Federal court: North Carolina school can’t require girls to wear skirts

RICHMOND, Virginia. – A North Carolina charter school violated the constitutional rights of female students by forcing them to wear skirts, a federal appeals court ruled Tuesday.

A majority of the U.S. Fourth Circuit Court of Appeals found that the dress code at Charter Day School in Leland violated the equal protection rights of female students, siding with parents who had argued that the requirement He put his daughters at a disadvantage.

Public schools were long barred from enacting such mandates, but the court’s majority concluded that public charter schools, since they receive public funds, are also “state actors” and therefore subject to the clause. equal protection of the Constitution.

The court also ordered further hearings in lower federal court on claims that the policy violated federal Title IX anti-discrimination law.

Tuesday’s ruling came after an en banc hearing before 16 4th Circuit judges. It reverses an earlier decision by a three-judge panel of the same court that found the public charter school was not subject to the equal protection clause because it did not meet all the criteria to be considered a state actor.

The plaintiffs, represented by the American Civil Liberties Union, applauded the decision.

“I am glad that the girls at Charter Day School can now learn, move and play on an equal basis with boys at school,” said Bonnie Peltier, a plaintiff whose daughter attended the school, in a statement. “In 2022, girls shouldn’t have to decide between wearing something that makes them feel uncomfortable or missing out on instructional time in the classroom.”

See also  Governor Mike DeWine and rival Jim Renacci discuss jobs, education and COVID policy during editorial board meeting

Galen Sherwin, senior staff attorney with the ACLU Women’s Rights Project, said in a statement that the ruling could have an impact beyond North Carolina.

“Today’s decision is a victory for North Carolina students attending public charter schools, and it should put charter schools across the country on notice that they must follow the same rules as traditional public schools when it comes to ensuring equal educational opportunity for students,” Sherwin said. .

The students who defied the policy were in grades kindergarten through eight. They argued that male students were being treated unequally, noting that the dress code limited their ability to participate in recess and made them uncomfortable in some situations, such as emergency drills where they had to crawl on the floor.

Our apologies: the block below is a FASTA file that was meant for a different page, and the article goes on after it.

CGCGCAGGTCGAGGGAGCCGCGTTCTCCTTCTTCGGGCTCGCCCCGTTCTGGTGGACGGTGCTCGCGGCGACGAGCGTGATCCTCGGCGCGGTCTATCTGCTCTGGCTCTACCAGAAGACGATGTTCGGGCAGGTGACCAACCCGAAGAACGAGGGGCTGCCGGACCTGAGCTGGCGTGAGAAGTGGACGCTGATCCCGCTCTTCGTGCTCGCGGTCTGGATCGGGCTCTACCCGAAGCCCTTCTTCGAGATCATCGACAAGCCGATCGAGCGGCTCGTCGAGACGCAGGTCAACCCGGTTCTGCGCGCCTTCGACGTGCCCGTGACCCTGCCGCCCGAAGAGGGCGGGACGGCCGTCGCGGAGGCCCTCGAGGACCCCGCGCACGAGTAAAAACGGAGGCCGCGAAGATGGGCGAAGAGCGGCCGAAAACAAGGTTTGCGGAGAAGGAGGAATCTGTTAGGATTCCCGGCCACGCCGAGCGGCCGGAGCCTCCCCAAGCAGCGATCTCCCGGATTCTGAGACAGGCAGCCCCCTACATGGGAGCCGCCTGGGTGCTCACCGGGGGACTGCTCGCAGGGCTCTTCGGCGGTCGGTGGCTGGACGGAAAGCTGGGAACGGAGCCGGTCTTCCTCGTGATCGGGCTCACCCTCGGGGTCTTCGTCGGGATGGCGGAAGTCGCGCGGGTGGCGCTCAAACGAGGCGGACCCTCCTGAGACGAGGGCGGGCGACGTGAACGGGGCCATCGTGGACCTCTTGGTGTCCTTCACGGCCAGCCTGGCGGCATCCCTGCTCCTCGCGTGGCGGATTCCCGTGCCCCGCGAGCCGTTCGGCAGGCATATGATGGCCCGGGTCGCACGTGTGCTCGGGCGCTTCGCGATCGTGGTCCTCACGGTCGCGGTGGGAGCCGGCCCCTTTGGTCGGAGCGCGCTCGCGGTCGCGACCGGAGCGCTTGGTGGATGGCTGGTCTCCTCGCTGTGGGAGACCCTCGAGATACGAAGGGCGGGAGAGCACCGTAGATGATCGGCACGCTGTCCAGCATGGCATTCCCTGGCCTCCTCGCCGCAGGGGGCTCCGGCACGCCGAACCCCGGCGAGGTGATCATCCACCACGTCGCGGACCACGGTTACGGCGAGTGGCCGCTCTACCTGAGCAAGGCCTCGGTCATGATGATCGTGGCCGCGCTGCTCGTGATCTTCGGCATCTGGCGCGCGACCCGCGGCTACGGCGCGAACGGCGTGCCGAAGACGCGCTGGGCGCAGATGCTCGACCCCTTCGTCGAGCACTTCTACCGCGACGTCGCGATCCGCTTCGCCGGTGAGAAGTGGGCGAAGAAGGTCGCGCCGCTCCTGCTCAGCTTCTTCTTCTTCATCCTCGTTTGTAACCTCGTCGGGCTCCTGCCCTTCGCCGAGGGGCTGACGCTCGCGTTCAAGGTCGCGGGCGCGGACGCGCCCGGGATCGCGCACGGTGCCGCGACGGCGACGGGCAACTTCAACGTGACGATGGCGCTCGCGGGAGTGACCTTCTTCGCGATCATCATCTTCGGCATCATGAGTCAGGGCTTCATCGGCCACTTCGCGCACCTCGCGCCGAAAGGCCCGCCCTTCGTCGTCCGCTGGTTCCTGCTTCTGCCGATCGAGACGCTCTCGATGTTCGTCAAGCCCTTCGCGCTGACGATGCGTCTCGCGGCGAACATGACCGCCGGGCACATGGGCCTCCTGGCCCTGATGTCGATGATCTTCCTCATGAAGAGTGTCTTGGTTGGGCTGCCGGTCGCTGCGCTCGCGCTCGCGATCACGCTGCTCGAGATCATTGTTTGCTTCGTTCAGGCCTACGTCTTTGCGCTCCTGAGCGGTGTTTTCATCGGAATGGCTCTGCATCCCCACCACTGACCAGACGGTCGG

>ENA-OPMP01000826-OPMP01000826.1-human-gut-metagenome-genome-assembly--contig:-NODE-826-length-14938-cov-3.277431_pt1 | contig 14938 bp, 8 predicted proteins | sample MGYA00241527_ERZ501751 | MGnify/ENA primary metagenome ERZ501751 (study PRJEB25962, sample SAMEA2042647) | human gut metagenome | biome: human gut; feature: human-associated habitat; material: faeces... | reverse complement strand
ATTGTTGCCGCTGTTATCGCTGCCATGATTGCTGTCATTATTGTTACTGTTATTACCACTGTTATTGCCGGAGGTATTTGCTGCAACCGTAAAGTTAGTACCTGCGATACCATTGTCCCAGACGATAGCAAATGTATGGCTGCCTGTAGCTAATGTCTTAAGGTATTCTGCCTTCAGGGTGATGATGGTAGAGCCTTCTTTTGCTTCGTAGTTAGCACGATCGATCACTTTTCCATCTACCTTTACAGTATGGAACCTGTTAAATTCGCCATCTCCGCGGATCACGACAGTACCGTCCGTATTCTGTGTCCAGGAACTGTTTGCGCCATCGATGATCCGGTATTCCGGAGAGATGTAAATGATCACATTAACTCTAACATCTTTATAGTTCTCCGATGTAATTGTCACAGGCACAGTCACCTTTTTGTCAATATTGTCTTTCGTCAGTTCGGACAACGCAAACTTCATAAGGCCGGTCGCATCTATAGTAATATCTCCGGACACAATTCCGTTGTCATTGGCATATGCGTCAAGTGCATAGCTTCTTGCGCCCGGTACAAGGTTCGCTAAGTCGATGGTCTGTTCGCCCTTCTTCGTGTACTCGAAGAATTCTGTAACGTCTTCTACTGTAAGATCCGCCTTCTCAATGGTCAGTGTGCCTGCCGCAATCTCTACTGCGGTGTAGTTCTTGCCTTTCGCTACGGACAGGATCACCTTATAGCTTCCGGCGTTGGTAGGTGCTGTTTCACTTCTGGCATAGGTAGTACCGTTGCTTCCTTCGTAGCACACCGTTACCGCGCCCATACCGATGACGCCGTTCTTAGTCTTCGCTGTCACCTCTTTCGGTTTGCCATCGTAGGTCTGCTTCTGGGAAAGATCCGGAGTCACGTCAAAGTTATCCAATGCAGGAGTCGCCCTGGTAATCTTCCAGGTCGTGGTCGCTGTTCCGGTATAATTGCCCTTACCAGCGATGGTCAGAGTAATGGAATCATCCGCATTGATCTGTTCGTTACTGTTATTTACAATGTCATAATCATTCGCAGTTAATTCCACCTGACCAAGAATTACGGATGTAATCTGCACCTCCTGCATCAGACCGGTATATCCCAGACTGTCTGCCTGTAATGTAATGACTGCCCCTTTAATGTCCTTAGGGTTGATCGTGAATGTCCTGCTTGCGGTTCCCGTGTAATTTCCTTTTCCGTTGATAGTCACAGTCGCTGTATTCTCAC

In considering the “state actor” question, the court’s majority opinion, written by Superior Circuit Judge Barbara Milano Keenan, noted that the charter school receives state funding, is subject to state educational requirements, and is referred to as a “charter school.” public”. in state statutes. Thus, Keenan wrote that “the state has delegated to charter school operators like CDS part of the state’s constitutional duty” to provide free education.

Charter Day School had argued that it was simply a private entity fulfilling a contract with the state.

The school’s founder, Baker Mitchell, argued that the dress code was intended to promote the “chivalry” of male students and respect for female students, according to court documents. Mitchell, according to the ruling, described chivalry as “a code of conduct in which women are treated, considered a fragile vessel that men are supposed to care for and honor.” He said the requirement was also intended to ensure that girls were treated “courteously and more gently than boys,” according to court documents.

See also  Video: Mississippi Equal Pay Bills

Keenan wrote that the logic of the school was based on an unacceptable gender stereotype.

The school “has imposed the skirt requirement for the express purpose of telegraphing to boys that girls are ‘fragile’, require child protection, and deserve treatment differently than male students, stereotypes with potentially devastating consequences for children. girls,” he wrote.

Aaron Streett, an attorney representing Charter Day School, released a statement saying the legal team disagrees with the majority opinion and pointed to issues raised in a dissent. He said the school is evaluating the next steps in the legal case.

“As the six dissenting justices powerfully explain, the majority opinion contradicts Supreme Court precedent on state action, splits with all other circuits to consider the issue, and limits parents’ ability to choose the best education for their children. their children,” the statement said.